Wolterstorff repeatedly emphasises, as Boesak also emphasised, that the apartheid system in South Africa was a good example of this understanding of right order justice. In apartheid South Africa, legislation and governing was concerned with creating a "good order". The problem with that system was that it achieved order at the cost of many people's human dignity and at the cost of freedom. Even though the order and the ideal principles were being upheld, people suffered terribly as their dignity, their inherent worth, was negated. It was possible, as many of our elders will claim, to be a good church-going person who adheres to benevolence on his/her own terms but ignores the "massive human suffering" and the negations of the livelihood of many that linger in the background of all of this.

With this understanding of reactive rights and right order justice in mind, we may now turn to Wolterstorff's alternative: "primary rights" or "rights grounded on inherent worth". Bear in mind that we are still in the process of trying to understand what beautiful justice might be like, by peeling off the many layers of misunderstandings often associated with justice.

It is interesting to note that Wolterstorff's quest for a different understating of justice started when he heard "cry for justice" during his visit in South Africa. It is noteworthy that he experienced this cry as not, first, being concerned with reactive justice, but as a cry for doing primary and undoing primary injustice.3 To better comprehend Wolterstorff's understanding of this kind of justice, a short definition might suffice:

The inherent rights conception says that there is something about each human being, and something about her relationship to her fellows, that gives her rights; there doesn't have to be, in addition, some external standard bestowing rights on her. There is something about you, and something about our relationship to each other, that gives you a right ... the inherent rights theorist, then, holds that justice is present in a society insofar as people are treated as they have a right to be treated (Wolterstorff 2013:32).

What Wolterstorff has in mind is that justice is not, first, based on ideals and principles, for those often negate real human experiences. Instead, human beings have an inherent worth, simply because they are human. The overlap between beauty and justice can hardly be ignored. In acknowledging a person's worth, we accept that person as being worthy of receiving just treatment.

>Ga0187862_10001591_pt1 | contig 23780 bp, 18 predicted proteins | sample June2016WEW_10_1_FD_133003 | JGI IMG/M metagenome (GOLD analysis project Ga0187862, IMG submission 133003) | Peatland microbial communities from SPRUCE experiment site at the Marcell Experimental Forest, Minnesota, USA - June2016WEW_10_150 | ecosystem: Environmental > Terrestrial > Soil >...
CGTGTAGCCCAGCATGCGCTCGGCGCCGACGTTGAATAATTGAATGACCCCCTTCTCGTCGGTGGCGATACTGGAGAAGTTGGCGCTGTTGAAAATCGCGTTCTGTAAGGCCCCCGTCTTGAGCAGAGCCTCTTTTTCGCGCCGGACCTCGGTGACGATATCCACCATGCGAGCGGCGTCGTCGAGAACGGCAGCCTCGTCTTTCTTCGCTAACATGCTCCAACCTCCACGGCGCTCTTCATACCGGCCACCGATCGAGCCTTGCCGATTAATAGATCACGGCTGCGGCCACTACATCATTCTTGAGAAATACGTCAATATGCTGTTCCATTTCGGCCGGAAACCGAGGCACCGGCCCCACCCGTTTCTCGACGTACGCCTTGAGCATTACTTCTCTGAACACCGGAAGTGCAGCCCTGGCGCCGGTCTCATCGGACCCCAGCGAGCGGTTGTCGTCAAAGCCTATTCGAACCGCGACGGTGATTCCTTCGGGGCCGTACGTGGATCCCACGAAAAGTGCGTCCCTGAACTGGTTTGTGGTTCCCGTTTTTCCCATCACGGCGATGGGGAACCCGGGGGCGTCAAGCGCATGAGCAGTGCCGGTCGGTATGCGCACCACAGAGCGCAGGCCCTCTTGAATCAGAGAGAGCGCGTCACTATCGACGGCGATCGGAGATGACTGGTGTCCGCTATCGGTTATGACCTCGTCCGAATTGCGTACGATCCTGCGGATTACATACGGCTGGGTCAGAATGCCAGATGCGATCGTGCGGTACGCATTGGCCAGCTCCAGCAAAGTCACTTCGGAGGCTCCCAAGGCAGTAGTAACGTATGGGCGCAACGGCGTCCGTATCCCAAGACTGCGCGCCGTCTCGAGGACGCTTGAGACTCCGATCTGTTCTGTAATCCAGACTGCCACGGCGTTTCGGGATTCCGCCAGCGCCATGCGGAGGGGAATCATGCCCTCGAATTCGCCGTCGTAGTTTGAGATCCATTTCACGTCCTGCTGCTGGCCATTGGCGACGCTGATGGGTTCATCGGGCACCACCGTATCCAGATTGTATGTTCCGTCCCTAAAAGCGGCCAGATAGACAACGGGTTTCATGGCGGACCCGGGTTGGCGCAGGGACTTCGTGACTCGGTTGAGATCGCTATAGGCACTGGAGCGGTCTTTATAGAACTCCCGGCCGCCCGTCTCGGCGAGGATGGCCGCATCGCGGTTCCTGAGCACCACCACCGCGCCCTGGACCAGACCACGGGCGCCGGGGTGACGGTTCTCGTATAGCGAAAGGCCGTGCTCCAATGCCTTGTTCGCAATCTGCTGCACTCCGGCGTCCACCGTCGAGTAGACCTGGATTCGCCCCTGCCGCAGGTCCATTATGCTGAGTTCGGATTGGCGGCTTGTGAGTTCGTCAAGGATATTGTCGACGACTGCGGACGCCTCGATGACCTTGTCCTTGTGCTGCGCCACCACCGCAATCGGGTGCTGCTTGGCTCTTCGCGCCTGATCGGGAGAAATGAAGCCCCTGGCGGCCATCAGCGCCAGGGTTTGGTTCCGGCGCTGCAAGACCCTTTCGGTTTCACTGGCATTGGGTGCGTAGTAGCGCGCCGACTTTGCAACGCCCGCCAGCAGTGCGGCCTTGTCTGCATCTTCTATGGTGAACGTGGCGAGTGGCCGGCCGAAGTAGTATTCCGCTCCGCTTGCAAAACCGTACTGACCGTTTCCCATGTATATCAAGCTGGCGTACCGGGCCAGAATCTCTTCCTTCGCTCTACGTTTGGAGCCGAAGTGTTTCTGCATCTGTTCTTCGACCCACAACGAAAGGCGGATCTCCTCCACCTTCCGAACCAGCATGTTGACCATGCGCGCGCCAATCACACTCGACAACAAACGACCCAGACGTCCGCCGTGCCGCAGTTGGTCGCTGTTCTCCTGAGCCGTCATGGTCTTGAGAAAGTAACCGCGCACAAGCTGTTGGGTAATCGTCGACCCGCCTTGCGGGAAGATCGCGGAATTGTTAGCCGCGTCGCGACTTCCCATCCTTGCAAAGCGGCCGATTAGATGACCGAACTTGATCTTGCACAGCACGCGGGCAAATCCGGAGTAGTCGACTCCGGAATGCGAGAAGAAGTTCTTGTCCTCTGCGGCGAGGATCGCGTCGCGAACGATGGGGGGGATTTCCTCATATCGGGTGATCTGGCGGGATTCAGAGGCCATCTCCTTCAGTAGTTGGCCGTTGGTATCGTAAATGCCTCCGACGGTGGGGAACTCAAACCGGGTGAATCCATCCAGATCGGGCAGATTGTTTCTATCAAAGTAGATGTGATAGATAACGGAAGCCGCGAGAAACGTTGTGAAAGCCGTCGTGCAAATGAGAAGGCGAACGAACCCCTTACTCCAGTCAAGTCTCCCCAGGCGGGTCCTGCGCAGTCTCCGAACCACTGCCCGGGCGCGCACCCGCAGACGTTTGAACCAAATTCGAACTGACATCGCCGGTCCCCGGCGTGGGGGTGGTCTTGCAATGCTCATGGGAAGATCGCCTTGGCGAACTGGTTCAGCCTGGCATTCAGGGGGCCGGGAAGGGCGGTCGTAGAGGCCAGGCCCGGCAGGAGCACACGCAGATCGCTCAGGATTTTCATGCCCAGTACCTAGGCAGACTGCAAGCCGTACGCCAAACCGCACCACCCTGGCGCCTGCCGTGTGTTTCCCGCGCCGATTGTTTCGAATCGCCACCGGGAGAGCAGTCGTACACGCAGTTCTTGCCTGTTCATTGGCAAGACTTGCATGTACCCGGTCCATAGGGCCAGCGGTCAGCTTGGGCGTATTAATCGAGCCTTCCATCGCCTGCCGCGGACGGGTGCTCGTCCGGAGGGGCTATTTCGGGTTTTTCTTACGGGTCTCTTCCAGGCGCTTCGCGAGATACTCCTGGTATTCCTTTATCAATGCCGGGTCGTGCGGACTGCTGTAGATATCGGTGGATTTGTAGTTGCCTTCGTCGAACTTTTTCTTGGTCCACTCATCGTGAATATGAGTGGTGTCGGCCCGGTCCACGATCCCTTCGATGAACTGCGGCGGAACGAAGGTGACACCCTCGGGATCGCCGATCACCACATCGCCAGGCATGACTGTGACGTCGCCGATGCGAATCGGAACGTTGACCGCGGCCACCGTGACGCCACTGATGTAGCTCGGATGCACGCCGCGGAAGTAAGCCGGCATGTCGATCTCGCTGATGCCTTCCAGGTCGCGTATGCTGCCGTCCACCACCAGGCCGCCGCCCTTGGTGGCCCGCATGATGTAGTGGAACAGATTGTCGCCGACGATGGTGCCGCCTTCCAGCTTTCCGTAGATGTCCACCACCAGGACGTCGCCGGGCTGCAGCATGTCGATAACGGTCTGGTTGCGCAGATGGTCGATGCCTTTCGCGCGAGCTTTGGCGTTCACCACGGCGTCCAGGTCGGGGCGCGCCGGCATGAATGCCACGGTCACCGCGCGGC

When explicating his theory of justice based on inherent rights, Wolterstorff admits that one obvious question should be answered: What or whom constitutes this right that we as human beings have? Indeed, it is not imposed rights or theorised rights.4 Nor, as he clearly states through many of his writings, is it rights that we earn by our own merit or that are dependent on some kind of external beauty, worth, or status. What then renders dignity and inherent worth, and consequently, a right to being treated justly and the imperative of undoing injustice? Put differently: What is the "thing" inside of every human person that constitutes right treatment and why should anyone care about that "thing"? At this point, our discussion takes a theological turn. To answer this age-old question, Wolterstorff turns to the connection between Christian piety and justice. His question concerning what constitutes justice is - at its core - a question of Christian piety and whether justice belongs to Christian piety, or rather, whether Christian piety requires justice.

In his article, "Why care about justice", now published in Hearing the call: Liturgy, justice, church, and world, Wolterstorff (2011:96) tries to answer this question by exploring the connection between God's love for justice and inherent worth. From Christian Scripture, he argues, it is stated "over and over" again that God loves justice. Not only does God love justice, but God also actively partakes in justice. God does justice.

But, why does God love justice? According to Wolterstorff (2011b:96), one possible answer to this question - and one that is supported by a large strand of "prominent Christian theology" - is to see God's love for justice as grounded in God's anger with those who disobey God's commands. To this, Wolterstorff argues convincingly that the Old Testament, especially those passages that speak so poetically of God's love for justice, is not concerned only with this kind of retributive justice. Instead, Wolterstorff argues that "God's love for justice ... is grounded in his special concern for the hundredth one". This, once again, requires starting from the position of those who are wronged in a society. According to Wolterstorff (2011:97), a just society is not measured by the well-being of the elite. In fact,

[t]he test is not whether the economically powerful have enough to eat - they almost always do; but whether the economically powerless have enough.

In this sense, justice is society's "charter of protection" for the outcasts, the hundredth one. Wolterstorff asks: How can justice be linked to God's love for the outsider? To answer this, Wolterstorff (2011:99) asserts that justice and injustice are sacramental realities in that

God's love for the victims of our world is his suffering love. It is in that love that his love of justice is grounded. The tears of God are the soil in which his love of justice is rooted.